Over the past year and a half, the legal field’s idea of “normalcy” has been redefined. At the beginning of the pandemic in 2020, attorneys found trial dates pushed back and hearings re-scheduled. Amidst the pandemic, backlog became a problem, forcing those within the practice to get creative. Both state and federal practitioners and judges found themselves sitting in front of computer screens with webcams and utilizing teleconference services for hearings. The legal system has experienced great disruption; however, among the chaos, creativity has prevailed.
As vaccinations have been administered and mask mandates begin to lift, an end is certainly in sight. Many will begin to reflect on what changes the last 15 months has wrought on the legal community as a whole.
The two things practitioners will most likely not miss from life during the pandemic:
- “You’re on mute.” “Technology is great,” they said. Who is they you ask? They are those who do not work in the legal field. It may not come as a surprise, but attorneys do not learn much about the latest and greatest legal technology in law school. While many are well-versed in research software like Bloomberg, Westlaw, and LexisNexis, none of those platforms have videoconferencing components. Attorneys were thrown into the world of videoconferencing and forced to add “software test” to their already rigorous trial preparation procedures. Nearly all judges, attorneys, and clients would agree that they will not miss the days of interruptions due to technological issues.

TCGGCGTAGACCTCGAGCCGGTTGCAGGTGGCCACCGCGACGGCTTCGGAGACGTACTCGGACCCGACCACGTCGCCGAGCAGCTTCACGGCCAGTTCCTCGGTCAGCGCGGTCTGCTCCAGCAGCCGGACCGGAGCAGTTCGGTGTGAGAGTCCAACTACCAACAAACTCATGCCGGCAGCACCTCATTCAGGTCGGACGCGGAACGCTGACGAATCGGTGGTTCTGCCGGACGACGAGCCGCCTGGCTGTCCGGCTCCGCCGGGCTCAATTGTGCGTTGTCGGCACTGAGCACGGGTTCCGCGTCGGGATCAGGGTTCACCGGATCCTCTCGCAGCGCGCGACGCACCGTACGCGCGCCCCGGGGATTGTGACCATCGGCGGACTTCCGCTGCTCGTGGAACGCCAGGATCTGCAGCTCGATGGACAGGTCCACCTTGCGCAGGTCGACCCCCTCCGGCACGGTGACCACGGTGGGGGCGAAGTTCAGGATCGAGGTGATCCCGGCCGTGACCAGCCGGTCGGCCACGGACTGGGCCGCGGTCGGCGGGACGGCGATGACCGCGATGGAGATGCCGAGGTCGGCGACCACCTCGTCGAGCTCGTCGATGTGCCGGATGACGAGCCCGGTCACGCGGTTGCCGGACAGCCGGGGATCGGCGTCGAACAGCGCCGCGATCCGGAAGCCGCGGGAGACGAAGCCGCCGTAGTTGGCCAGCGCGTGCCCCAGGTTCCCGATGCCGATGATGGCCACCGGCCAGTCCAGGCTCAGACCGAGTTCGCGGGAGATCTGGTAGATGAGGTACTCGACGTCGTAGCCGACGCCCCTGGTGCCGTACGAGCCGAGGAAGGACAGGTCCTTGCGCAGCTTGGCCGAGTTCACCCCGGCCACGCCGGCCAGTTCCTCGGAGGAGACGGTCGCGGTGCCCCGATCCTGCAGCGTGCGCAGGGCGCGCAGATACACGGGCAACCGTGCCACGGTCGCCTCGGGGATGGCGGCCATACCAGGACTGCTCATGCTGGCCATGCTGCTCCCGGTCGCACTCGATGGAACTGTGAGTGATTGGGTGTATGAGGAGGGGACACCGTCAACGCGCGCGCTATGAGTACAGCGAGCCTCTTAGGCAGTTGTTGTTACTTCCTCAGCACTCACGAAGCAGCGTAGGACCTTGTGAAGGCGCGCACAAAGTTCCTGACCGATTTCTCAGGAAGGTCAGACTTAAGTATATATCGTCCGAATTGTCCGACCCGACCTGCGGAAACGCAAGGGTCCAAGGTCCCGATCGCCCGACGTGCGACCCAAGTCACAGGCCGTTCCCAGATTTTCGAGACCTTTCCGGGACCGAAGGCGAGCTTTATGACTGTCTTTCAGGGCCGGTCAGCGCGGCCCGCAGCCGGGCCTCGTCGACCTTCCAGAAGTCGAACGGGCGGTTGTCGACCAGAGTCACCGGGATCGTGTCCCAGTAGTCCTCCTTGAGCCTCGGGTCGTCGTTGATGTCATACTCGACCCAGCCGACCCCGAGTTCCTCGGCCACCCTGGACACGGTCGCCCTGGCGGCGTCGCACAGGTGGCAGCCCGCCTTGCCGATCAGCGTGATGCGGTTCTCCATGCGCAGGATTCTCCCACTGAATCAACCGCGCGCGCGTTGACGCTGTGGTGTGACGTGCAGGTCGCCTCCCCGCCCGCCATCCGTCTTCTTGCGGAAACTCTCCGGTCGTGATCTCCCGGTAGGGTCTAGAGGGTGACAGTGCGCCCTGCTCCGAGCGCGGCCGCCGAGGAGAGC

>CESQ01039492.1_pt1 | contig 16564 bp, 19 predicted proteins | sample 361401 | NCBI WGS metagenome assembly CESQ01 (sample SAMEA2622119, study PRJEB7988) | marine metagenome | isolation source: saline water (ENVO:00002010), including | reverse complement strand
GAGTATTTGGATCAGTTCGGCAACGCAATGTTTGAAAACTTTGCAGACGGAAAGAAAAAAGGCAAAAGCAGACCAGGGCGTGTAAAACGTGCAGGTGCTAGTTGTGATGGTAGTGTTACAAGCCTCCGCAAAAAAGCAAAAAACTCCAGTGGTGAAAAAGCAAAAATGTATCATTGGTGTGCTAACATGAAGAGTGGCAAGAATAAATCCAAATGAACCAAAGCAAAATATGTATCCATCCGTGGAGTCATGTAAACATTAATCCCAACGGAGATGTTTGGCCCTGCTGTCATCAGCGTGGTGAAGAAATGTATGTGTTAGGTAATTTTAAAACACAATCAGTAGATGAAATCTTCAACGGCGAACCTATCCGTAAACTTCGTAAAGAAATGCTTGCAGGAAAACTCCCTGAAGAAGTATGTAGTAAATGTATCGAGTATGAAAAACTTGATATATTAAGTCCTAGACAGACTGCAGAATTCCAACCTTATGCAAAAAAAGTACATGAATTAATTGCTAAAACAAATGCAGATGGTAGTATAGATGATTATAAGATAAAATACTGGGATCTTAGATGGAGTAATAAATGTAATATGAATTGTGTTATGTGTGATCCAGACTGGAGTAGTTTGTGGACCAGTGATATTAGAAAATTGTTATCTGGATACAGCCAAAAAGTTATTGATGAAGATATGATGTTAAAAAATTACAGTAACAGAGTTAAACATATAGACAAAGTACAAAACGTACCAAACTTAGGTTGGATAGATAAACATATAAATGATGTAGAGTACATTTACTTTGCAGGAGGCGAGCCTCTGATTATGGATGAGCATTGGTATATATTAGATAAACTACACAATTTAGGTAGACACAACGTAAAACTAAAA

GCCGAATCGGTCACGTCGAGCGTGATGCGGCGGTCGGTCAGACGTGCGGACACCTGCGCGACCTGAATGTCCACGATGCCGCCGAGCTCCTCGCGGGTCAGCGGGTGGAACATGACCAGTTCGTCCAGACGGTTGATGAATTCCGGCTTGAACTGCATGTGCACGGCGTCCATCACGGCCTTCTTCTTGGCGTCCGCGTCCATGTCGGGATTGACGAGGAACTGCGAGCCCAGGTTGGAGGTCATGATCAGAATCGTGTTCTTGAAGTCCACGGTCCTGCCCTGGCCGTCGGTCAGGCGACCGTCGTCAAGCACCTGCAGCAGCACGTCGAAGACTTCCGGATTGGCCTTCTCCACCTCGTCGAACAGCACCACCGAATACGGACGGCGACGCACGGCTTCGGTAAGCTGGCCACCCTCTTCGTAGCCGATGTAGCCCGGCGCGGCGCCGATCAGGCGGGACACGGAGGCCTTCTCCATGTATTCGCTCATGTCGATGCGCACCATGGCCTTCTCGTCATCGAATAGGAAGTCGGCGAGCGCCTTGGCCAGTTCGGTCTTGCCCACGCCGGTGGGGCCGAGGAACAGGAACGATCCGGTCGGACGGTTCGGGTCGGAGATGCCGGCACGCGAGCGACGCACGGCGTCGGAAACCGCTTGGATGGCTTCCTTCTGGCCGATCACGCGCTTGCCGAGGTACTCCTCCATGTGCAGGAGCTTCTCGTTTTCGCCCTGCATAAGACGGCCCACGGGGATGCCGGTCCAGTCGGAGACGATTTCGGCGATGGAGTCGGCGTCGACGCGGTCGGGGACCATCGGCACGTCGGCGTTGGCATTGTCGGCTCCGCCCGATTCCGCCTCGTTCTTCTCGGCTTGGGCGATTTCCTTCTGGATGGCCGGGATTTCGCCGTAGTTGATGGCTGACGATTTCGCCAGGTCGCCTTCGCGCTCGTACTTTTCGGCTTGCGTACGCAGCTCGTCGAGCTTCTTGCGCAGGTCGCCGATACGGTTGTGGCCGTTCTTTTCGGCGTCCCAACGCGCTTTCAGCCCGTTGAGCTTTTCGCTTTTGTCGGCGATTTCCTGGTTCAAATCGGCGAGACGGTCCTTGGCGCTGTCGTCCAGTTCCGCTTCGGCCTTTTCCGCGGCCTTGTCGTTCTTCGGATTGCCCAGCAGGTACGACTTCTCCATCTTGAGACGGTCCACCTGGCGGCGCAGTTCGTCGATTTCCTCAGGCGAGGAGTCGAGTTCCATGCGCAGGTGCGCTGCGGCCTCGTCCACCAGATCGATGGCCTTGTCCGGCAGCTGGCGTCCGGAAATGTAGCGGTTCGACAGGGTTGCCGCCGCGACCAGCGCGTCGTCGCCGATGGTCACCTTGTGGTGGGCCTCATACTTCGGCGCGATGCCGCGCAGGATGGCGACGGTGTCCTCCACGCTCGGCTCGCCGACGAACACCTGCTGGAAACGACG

- Delay. Most attorneys have become all too familiar with the postponement of hearings. Far too many cases have gone “stale” awaiting trial during the last year and a half, making preparation for hearings or trial far more difficult to anticipate. Many will not miss having to call clients to inform them, on the eve of trial, that their court date has been pushed, yet again.
The top two pieces of reality practitioners simply are not ready for:
- The commute. While this may not be true for those attorneys working in urban America with firms just blocks from the courthouse steps, many small firms or solo practitioners in rural areas represent clients all over their respective jurisdictions. Many jurisdictions do not traditionally allow telephonic hearings, forcing attorneys to travel hours to represent their clients in hearings or trials. Many attorneys, including this author, will miss the days when the “commute” for that pre-trial conference was the short walk from their bedroom to the home-office.
- Pants. Amidst the bustling crowds, attorneys were historically easily identifiable with their three-piece suits and over-packed briefcases. However, in 2020, let’s just say things became far more casual. Whether you were working from home drafting pleadings in your jammies or appearing for a Zoom hearing in your running shorts with a button down top and suit coat, no one missed wearing pants. The transition back to wearing bottoms with buttons and zippers may be a rough one.
As the world slowly transitions back to normalcy, COVID-19 will never be forgotten, and neither will the perseverance shown within the legal profession.